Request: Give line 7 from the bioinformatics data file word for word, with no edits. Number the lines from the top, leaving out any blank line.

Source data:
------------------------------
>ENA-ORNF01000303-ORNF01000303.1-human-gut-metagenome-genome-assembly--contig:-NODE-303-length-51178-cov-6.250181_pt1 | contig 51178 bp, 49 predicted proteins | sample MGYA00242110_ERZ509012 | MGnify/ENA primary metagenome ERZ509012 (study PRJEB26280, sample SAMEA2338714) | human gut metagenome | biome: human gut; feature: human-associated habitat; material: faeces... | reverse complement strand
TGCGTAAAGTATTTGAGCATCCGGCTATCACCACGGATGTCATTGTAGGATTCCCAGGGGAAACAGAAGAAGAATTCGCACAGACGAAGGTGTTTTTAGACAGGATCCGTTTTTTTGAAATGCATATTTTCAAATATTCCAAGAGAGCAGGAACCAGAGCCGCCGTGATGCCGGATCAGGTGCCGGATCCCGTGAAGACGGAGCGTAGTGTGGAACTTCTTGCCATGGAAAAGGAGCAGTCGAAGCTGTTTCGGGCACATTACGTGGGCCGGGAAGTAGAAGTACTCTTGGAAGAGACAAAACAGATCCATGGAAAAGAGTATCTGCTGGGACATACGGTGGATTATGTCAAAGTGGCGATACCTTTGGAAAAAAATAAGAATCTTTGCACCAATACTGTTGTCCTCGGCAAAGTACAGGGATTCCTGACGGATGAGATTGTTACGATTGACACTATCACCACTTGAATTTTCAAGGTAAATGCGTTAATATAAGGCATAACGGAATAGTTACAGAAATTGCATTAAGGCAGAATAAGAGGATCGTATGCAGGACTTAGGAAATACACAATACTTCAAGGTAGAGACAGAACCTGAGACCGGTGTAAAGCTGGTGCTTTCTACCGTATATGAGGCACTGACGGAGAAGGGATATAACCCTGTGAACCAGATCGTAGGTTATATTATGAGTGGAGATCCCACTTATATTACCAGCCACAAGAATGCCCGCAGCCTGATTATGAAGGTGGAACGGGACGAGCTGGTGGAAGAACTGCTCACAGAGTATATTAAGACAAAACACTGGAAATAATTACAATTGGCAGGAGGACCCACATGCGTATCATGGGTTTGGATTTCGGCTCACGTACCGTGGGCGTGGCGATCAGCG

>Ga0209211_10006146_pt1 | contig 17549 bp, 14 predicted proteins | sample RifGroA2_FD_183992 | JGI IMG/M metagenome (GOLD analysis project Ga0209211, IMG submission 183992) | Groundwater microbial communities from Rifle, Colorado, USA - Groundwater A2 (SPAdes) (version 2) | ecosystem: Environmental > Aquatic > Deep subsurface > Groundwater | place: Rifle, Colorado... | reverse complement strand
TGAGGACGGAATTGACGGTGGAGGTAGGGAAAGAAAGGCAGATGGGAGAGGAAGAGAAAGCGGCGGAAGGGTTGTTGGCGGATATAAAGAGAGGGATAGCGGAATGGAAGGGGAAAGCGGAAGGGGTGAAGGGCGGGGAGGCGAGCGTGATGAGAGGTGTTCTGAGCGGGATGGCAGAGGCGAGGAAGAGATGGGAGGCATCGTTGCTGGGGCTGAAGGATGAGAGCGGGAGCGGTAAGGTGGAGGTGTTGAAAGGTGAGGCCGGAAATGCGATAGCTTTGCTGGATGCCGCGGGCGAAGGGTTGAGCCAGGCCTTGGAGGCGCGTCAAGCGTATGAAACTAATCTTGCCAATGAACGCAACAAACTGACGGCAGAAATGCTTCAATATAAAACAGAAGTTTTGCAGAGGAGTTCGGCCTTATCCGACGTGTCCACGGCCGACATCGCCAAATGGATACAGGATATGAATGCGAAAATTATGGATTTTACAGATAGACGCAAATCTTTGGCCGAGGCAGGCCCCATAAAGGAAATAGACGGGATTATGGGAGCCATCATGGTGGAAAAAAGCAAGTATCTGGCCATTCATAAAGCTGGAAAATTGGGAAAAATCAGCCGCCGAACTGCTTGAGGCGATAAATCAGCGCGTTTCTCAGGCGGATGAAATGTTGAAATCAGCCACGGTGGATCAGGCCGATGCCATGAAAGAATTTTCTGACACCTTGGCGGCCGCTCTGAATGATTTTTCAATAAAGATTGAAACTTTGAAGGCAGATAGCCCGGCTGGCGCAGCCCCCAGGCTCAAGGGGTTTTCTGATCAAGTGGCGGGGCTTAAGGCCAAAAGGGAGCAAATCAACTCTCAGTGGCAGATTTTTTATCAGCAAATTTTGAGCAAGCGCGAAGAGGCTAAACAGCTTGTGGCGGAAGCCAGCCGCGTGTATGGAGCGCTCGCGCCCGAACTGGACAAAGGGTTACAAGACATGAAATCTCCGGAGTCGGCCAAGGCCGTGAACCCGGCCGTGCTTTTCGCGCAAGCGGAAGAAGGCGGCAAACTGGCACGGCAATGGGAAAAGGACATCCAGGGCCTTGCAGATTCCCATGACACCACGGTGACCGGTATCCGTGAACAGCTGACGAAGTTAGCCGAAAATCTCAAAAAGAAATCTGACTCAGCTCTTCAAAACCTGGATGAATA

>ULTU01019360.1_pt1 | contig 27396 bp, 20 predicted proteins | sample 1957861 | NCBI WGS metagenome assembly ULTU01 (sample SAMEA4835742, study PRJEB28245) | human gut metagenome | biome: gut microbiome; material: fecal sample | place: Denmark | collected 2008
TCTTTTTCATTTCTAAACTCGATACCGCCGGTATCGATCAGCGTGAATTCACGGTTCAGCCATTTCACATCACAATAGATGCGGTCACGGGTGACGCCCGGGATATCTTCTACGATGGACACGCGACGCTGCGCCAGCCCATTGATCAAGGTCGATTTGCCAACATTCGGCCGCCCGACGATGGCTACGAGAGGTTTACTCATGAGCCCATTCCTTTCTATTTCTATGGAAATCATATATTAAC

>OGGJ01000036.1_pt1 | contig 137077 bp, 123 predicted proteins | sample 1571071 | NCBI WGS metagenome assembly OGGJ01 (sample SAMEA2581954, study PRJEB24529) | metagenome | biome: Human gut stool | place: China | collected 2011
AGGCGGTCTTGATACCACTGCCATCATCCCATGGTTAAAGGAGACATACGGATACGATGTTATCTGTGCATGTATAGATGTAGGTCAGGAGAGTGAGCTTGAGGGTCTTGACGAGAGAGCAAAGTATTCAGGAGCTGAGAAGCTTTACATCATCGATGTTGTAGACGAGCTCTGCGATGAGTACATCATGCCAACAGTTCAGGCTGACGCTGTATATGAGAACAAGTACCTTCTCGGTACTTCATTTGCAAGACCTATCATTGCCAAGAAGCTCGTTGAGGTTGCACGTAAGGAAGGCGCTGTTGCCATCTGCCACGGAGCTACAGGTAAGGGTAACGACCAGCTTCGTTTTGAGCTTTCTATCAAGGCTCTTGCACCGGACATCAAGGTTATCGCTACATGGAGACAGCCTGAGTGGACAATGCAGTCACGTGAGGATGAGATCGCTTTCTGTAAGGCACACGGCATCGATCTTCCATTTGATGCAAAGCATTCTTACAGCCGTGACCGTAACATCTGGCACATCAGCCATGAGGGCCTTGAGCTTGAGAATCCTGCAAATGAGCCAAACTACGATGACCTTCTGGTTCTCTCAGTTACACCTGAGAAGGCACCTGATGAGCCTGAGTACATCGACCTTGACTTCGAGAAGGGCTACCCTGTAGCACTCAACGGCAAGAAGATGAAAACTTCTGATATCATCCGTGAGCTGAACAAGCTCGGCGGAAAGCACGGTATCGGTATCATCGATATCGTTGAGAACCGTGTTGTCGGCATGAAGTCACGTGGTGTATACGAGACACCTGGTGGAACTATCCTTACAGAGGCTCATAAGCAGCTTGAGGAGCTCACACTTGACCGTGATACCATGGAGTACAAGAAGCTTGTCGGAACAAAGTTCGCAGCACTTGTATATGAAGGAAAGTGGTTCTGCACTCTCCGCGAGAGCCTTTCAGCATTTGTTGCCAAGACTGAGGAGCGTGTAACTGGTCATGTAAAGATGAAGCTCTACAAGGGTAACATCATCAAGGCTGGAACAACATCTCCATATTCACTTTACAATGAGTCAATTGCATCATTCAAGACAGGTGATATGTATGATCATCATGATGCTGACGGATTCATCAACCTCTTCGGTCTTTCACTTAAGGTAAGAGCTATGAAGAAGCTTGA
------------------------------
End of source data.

>OGGJ01000036.1_pt1 | contig 137077 bp, 123 predicted proteins | sample 1571071 | NCBI WGS metagenome assembly OGGJ01 (sample SAMEA2581954, study PRJEB24529) | metagenome | biome: Human gut stool | place: China | collected 2011